Catalytic converters are located inside the car mufflerThe Department of Justice has arrested 21 people in five states for allegedly operating a nationwide catalytic converter heist that fetched hundreds of millions of dollars.

“Arrests, searches, and seizures occurred in California, Oklahoma, Wyoming, Minnesota, New Jersey, New York, Nevada, North Carolina and Virginia,” the department says.

Only time will tell if the arrests slow the nationwide wave of catalytic converter theft.

Valuable rare metals on hand

The catalytic converter is an expensive and easily removable part from every gas-powered vehicle. The adapter is part of your vehicle’s exhaust system. It is a steel case filled with honeycombs of rare metals. Cars with 4-cylinder engines have inverters the size of a loaf of bread. Larger motors require larger adapters.

Hot exhaust gases pass through the honeycomb of platinum, rhodium, palladium and other elements. As it is filtered, chemical reactions pull out harmful pollutants.

The matrix of rare metals inside the catalytic converter

The price of these metals has skyrocketed in recent years, making the catalytic converter worth thousands of dollars.

Criminals can easily steal it by slipping under the car and spreading it.

A recent rise in thefts

American auto insurers submit claims reports to an organization called the National Insurance Crime Bureau. The bureau has reported a tenfold increase in catalytic converter thefts since 2018.

Related Topics: How to protect your car from catalytic converter thieves

The thefts included large-scale operations. Car dealerships across the country have invested in new security systems after multiple converters saw dozens of converters cut from new trucks overnight. Many school systems have seen their bus fleets stolen from catalytic converters.

But thieves have also targeted individual cars nationwide. Criminals have proven to be particularly fond of large trucks and SUVs, which are higher off the ground and therefore easy to slide quickly into. Some reports say hybrids are also being targeted, as their converters tend to stay in better shape for longer because their gasoline engines don’t start every time they drive.

Riddle – where do the stolen transformers go?

The Justice Department’s investigation helps answer a puzzle that law enforcement agencies nationwide have been working to solve: How do thieves turn stolen catalytic converters into cash?

Federal indictments filed in the Eastern District of California and the Northern District of Oklahoma allege that the theft rings “purchased stolen catalytic converters from local thieves and shipped them to DG Auto Parts LLC (DG Auto) in New Jersey for processing.”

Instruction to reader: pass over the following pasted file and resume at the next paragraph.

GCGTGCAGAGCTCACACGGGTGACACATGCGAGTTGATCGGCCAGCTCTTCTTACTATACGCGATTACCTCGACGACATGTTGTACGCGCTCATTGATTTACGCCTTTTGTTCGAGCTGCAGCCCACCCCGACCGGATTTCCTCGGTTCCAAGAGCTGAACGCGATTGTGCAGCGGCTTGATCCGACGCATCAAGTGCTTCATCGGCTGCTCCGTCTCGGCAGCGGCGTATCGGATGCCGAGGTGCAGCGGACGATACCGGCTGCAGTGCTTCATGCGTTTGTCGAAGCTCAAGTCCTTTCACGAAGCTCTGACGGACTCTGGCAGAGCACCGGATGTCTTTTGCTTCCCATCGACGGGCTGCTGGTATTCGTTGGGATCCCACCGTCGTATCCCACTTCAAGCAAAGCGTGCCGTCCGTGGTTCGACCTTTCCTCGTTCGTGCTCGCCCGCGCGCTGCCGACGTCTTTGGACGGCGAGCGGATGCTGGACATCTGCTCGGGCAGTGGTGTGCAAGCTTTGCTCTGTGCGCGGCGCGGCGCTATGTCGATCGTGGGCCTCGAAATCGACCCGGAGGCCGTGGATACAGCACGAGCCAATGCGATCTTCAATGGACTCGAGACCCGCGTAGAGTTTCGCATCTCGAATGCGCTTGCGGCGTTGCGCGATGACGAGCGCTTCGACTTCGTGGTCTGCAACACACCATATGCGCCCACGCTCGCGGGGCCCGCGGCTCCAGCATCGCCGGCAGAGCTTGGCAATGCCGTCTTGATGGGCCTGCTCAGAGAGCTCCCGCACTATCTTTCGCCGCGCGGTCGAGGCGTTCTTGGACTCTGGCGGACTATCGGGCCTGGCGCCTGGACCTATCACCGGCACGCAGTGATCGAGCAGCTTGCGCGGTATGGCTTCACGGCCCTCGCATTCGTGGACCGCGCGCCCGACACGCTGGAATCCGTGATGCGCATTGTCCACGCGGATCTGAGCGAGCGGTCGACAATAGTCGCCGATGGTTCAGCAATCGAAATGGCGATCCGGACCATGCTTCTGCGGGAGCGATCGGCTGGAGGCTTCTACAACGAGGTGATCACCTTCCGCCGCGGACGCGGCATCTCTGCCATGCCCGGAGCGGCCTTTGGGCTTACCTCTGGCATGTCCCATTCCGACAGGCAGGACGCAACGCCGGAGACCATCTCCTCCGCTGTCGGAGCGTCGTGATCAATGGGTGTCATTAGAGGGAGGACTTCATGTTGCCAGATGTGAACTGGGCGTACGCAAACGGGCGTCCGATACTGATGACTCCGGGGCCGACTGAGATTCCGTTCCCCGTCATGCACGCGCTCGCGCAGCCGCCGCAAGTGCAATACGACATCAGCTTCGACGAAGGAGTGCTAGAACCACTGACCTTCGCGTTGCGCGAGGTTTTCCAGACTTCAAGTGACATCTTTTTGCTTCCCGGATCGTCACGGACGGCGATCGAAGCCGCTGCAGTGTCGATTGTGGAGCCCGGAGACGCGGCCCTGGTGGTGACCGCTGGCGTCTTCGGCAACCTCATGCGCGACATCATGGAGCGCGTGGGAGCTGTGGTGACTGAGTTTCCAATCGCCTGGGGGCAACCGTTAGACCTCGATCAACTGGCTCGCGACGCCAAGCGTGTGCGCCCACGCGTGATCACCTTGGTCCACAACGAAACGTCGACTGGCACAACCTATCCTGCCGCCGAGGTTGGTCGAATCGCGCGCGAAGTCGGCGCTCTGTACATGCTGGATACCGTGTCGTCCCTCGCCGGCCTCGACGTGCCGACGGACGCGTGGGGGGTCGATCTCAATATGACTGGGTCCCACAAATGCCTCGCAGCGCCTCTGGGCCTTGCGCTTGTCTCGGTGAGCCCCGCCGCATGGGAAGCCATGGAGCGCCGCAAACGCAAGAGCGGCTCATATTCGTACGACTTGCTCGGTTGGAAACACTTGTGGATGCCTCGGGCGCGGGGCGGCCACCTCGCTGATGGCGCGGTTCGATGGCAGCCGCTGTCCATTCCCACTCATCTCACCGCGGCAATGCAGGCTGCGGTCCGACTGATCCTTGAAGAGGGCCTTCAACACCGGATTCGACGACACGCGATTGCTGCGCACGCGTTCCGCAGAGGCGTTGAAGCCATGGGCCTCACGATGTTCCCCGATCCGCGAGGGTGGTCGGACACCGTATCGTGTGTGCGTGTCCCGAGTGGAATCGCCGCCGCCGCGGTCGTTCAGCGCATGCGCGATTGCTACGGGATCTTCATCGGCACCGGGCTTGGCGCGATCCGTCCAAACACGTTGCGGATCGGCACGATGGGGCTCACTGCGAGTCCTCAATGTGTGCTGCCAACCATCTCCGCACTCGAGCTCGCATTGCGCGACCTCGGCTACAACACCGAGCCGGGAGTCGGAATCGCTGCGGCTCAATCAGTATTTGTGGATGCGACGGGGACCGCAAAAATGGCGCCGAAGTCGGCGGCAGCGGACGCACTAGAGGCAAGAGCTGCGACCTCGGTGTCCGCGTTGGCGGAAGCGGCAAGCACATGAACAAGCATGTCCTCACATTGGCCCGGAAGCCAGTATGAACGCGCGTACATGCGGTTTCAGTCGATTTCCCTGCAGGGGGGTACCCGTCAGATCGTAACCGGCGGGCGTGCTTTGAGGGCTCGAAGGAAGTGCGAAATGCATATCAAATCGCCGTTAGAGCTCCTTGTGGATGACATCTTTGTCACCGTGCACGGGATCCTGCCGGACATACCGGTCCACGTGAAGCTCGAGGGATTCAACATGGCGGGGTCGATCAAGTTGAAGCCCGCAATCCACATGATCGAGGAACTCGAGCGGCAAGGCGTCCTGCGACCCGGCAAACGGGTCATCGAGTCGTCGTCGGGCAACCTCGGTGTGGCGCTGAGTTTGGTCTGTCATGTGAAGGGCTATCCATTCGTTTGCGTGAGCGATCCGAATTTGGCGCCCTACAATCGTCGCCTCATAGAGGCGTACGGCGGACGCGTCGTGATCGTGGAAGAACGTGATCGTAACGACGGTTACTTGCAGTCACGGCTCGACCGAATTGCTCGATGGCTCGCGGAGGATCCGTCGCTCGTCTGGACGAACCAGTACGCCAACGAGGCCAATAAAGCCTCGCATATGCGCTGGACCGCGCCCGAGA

DG Auto Parts allegedly “sold the precious metal powders it processed from California and elsewhere to a metal refinery for more than $545 million.”

How to protect your car

The Department of Justice may have dealt a major blow to the stolen catalytic converter trade. But it is not clear if other operations are paying for the stolen adapters. It still makes sense to be vigilant.

Law enforcement experts recommend the following:

  • Get your catalytic converter etched. Many police departments and some muffler stores will be happy to etch your license plate number onto your vehicle’s catalytic converter for free. Thieves have a much harder time selling a transformer if the police can link it to a particular theft, making it nearly worthless.
  • Park indoors if possible. What thief will break into the garage when there are easier targets outside?
  • Look for cameras. Choose parking garages and covered parking garages when you need to park the car.
  • Park in a well lit area. Thieves are less likely to steal as there is a greater chance of being watched.
  • Consider installing a dash cam. Some dash cams use motion sensors and can record anyone close enough to your vehicle to reach the catalytic converter. The presence of the camera may be enough to scare the thieves into finding their prey easier.
  • Install an anti-theft device. Some auto stores offer shields that make removal of the catalytic converter more difficult. We’re unaware of any studies on how well these devices work, but it does seem logical that thieves might get into cars without them.

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